News briefs: Raise a beer to fight climate change
Plus, Bill Gates on climate leadership and climate stress tests for banks
UK snack food manufacturer Walkers, which holds more than half the British crisps market, has added a process it says will cut CO₂ emissions from its manufacturing process by 70%. The result, according to this story from the BBC, is that Brits’ “much-loved combination of beer and crisps is being harnessed for the first time to tackle climate change.” The technology will use CO₂ captured from brewery fermentation, mixed with potato waste and turned into fertilizer. It will then be spread on UK fields to feed the potato crops. The report notes that the process stops the emission of brewery CO₂ into the atmosphere and it decreases the CO₂ generated by the manufacture of fertilizer.
Gates calls for climate leadership, $35 billion in funding
Microsoft founder and philanthropist Bill Gates has released a broad new plan on how the U.S. could take the lead in the fight against climate change, TechCrunch reports. In his blog Gates Notes, he writes we “need to revolutionize the world’s physical economy — and that will take, among other things, a dramatic infusion of ingenuity, funding, and focus from the federal government. No one else has the resources to drive the research we need.” Gates also calls for a dramatic $25 billion boost in spending that would bring clean energy research spending to $35 billion a year (in line with medical spending from the government). Gates writes that this could lead to the creation of more than 370,000 jobs while boosting a clean-energy agenda. He also called for the creation of a network of “National Institutes of Energy Innovation.”
How a climate ‘stress test’ could predict bank failures
Governments around the world are gearing up to see how vulnerable financial systems are to climate shocks, reports Scientific American. Economists, environmentalists and advisers to President-elect Joe Biden warn that global warming could spur that next catastrophe and climate finance proponents among them argue that major lenders should be required to undergo climate-related stress testing before it’s too late. The report notes some experts believe regulators in the U.S. should take a stress-test approach to climate change, examining how physical risks and the transition to a low-carbon economy could affect banks’ loans to vulnerable businesses and sectors.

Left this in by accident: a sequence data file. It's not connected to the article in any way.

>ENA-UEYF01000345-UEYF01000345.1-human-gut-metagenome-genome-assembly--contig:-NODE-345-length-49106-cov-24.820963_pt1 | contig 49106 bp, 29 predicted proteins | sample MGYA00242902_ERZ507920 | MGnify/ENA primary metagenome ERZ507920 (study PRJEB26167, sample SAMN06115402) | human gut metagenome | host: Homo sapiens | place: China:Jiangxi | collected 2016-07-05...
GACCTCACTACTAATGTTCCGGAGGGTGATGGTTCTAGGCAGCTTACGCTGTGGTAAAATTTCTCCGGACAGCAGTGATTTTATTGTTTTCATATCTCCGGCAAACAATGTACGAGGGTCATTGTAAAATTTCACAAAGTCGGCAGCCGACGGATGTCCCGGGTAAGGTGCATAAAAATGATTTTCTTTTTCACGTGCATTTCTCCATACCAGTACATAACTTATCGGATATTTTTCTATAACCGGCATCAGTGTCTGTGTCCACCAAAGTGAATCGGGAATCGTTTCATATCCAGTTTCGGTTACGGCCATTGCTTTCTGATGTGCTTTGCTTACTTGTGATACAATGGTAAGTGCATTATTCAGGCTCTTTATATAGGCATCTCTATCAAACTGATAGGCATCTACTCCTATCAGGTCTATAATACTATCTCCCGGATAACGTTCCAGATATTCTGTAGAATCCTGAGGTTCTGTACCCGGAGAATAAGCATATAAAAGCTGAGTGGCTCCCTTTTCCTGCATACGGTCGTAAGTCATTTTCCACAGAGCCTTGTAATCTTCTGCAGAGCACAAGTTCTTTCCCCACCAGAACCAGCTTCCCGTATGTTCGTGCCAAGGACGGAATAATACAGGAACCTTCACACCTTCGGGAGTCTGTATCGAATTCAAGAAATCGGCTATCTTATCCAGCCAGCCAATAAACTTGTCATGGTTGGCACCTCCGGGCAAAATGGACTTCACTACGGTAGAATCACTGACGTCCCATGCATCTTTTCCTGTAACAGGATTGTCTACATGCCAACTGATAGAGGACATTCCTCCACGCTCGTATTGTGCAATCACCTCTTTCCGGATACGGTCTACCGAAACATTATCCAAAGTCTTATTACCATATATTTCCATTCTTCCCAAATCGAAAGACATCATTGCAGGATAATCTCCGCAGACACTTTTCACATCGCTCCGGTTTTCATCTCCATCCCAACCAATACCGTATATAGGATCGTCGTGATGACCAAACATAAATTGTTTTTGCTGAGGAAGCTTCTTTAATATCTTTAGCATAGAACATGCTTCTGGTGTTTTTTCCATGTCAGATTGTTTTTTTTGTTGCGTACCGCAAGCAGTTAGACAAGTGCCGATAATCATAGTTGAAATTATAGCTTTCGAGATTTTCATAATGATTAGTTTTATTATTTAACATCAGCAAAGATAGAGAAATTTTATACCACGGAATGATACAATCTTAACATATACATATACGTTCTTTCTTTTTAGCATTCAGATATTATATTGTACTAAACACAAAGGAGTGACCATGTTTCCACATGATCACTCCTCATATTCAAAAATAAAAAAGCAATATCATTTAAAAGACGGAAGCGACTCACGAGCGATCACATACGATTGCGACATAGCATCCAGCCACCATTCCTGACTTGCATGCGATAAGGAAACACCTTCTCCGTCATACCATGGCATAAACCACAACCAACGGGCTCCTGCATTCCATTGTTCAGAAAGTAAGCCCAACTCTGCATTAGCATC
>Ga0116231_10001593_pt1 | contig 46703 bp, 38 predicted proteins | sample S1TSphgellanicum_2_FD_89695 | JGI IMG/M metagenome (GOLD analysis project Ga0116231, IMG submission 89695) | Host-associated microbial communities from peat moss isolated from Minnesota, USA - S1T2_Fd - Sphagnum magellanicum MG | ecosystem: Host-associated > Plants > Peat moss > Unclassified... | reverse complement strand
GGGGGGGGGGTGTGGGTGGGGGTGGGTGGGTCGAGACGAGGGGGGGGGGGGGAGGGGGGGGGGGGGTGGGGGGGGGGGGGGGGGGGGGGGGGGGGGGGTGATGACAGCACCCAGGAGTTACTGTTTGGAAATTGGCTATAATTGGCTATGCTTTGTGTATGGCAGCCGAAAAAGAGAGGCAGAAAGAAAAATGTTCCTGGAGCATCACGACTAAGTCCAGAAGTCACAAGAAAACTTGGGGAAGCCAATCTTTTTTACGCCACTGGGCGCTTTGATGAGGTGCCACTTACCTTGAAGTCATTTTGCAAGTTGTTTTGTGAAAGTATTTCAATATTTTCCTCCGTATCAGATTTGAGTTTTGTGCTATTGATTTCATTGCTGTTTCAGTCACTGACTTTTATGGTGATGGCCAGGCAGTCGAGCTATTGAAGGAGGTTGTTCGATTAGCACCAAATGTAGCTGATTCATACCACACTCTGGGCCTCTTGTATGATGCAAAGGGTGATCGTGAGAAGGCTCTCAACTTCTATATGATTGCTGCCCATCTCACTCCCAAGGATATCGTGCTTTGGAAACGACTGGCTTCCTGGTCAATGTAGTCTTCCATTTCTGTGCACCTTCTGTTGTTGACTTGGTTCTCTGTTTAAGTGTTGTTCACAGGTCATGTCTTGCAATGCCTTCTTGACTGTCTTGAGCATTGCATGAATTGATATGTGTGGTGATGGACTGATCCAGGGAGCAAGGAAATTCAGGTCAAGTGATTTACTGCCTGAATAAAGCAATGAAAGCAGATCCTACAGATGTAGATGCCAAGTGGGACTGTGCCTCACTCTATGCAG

Climate change and cemeteries
In a report from Atmos headlined From Dust to Dust: Climate Change and Cemeteries, public historian Valerie Wade talks about what we can learn about America’s race and class divides from the impact of climate change on cemeteries. Since Hurricane Katrina, preservationists have noted the loss of physical and cultural history in New Orleans and throughout the Gulf Coast, the report says. “For historians and culture workers, Katrina signaled the importance of climate and class in preservation efforts. Hurricanes Ike and Harvey further solidified the urgency of an analysis of class, climate change, and preservation. Communities across the Gulf Coast realized that Black American cemeteries were crumbling, and the continued displacement of poor Black Americans as a result of flooding was a hindrance to solving this problem.”
Great Barrier Reef has deteriorated to 'critical' level
ABC News reports the conservation status for Australia’s Great Barrier Reef has declined from “significant concern” to “critical” due to increasing impacts associated with climate change, according to new research. The damage to the reef is a result of ocean warming, acidification and extreme weather, which has resulted in coral bleaching, according to the International Union for Conservation of Nature’s (IUCN) 2020 World Heritage Outlook report, which tracks whether the conservation of the world’s 252 natural World Heritage sites is sufficient to protect them in the long term.